Australasian Science: Australia's authority on science since 1938

How Healthy Is a Cup of Your Favourite Brew?


Coffee offers protection from heart disease and Type 2 diabetes, and even some cancers. No more than six small cups of coffee per day are required for these effects, but excessive amounts should be avoided because of unwanted side-effects from caffeine.

By Margaret Allman Farinelli

Drinking tea and coffee may be better for you than you realised, but more is claimed than is substantiated.

Tea is the second-most consumed beverage in the world after water, having been consumed in Asia for centuries and attributed with medicinal properties. There are assertions it protects against heart disease and cancer and delays the ageing process due to the polyphenols and catechins in tea.

Most people drink black tea in Australia, but green tea has become popular because it has higher concentrations of catechins. Tea is often preferred to coffee as it is has less caffeine.

There is no convincing evidence as yet to suggest that either type of tea protects against cancer, although many claims are made that green tea protects against breast and endometrial cancer, oesophageal and stomach cancer. This does not mean the claims are entirely false; rather, the jury is still out with more research needed.

But there is some good news for tea, which appears to lower the risk of stroke, fasting blood glucose and LDL cholesterol levels, with green tea exhibiting stronger effects. The mechanism whereby tea prevents stroke is not yet fully understood but likely pathways are anti-inflammatory effects and lowering of LDL cholesterol. Benefits seem to show an increasing protection with greater tea consumption, with four or more cups per day optimal.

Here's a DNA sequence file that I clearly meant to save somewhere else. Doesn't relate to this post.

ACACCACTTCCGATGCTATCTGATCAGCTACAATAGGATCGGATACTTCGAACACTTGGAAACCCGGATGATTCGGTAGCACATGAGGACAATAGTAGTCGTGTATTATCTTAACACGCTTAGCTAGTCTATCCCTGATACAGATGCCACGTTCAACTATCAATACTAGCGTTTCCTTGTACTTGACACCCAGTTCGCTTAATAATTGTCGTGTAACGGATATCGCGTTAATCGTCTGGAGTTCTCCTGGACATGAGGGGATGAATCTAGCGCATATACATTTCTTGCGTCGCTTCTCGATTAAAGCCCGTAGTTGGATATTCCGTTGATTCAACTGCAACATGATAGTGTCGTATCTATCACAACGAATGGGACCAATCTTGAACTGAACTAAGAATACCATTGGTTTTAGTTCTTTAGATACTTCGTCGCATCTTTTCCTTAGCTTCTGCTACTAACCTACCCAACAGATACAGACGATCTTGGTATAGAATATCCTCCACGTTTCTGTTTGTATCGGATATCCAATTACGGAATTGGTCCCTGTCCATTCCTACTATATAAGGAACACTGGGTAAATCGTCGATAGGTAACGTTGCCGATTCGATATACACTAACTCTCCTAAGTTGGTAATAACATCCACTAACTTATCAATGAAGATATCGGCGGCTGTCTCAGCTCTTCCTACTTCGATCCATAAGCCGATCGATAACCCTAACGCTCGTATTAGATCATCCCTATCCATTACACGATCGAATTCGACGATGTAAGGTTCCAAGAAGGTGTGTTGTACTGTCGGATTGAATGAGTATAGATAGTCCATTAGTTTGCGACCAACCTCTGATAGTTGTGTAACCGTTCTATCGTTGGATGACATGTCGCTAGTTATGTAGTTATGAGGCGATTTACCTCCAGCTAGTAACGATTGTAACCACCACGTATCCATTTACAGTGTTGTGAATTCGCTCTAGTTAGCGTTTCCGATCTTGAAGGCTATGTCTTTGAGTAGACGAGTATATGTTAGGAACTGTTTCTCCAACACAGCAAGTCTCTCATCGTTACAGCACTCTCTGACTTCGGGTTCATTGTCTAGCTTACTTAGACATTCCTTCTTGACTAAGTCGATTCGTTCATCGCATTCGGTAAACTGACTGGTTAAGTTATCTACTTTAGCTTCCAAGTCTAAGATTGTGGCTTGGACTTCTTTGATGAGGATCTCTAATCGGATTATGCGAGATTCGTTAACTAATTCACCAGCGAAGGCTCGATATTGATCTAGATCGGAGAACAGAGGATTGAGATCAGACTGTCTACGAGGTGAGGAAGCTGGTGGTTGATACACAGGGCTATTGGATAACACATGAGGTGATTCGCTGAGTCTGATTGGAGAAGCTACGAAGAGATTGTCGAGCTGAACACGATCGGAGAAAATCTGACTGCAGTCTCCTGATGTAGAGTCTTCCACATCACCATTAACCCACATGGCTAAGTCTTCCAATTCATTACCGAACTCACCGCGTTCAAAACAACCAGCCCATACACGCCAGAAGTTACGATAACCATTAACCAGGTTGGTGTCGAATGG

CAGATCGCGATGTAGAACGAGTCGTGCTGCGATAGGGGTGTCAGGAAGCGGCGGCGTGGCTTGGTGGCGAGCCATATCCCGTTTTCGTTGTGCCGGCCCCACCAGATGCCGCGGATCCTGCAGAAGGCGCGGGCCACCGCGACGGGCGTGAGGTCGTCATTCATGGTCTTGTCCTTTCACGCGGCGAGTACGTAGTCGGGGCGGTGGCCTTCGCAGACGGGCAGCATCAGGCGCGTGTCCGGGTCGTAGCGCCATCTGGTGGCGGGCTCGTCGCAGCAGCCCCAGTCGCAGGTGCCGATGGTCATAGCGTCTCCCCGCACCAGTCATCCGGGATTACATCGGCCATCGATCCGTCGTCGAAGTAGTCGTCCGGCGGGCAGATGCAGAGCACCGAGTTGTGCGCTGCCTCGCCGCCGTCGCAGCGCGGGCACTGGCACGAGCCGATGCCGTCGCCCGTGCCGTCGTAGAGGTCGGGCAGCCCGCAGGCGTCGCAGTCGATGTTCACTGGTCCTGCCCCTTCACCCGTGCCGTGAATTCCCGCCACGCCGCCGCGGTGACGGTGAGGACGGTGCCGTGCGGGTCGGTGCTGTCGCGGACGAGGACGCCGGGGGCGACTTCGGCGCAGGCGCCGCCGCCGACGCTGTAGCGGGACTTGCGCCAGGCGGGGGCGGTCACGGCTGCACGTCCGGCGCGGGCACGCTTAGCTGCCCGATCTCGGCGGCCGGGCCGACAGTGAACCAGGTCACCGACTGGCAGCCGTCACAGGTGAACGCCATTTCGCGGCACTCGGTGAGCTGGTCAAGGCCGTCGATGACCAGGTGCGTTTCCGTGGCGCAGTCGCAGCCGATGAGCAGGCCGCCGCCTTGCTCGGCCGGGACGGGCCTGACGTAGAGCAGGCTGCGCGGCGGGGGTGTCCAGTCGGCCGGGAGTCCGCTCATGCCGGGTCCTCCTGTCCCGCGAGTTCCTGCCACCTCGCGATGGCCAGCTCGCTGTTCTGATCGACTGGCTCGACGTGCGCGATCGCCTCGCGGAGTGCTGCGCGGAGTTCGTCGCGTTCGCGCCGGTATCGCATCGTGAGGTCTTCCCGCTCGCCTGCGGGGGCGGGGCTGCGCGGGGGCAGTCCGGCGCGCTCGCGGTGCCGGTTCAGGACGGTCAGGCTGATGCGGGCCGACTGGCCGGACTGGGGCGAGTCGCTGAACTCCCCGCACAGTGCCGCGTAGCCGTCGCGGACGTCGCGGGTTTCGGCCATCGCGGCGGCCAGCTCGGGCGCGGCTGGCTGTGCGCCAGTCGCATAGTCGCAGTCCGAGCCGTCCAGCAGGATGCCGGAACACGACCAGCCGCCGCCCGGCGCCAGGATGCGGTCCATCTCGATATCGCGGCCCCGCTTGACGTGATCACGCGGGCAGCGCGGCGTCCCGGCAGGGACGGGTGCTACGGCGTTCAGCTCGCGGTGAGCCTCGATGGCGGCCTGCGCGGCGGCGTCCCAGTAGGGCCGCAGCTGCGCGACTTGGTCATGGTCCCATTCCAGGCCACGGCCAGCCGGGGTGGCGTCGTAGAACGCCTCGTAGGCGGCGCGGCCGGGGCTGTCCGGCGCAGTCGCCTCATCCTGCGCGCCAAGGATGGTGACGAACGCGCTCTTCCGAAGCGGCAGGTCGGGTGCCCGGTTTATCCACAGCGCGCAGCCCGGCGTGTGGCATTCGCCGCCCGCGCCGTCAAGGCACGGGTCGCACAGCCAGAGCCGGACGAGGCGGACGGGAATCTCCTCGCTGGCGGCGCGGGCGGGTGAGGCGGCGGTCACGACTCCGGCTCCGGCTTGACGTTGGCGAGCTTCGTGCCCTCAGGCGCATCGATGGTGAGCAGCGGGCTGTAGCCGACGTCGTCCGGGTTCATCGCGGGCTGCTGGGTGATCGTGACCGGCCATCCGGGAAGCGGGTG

Japanese studies indicate that drinking green tea might prevent depression, but how this happens is unclear. As for tea being a youth elixir, a search of the scientific literature fails to provide support for this.

But there is a nutritional downside to drinking tea. When tea is consumed with meals, the absorption of dietary iron from cereals and vegetables is reduced, so the obvious solution is to enjoy your tea between meal times.

On balance, tea seems to offer some distinct pluses for health without harmful consequences while we await explanations for its mechanisms of action.

Our next favoured brew is coffee, which is available in many forms. Deciding whether drinking coffee is good or bad for your health creates more diverse opinions than tea. The latest evidence reveals that drinking coffee can lower your risk of Type 2 diabetes, protect against heart disease and perhaps even some cancers.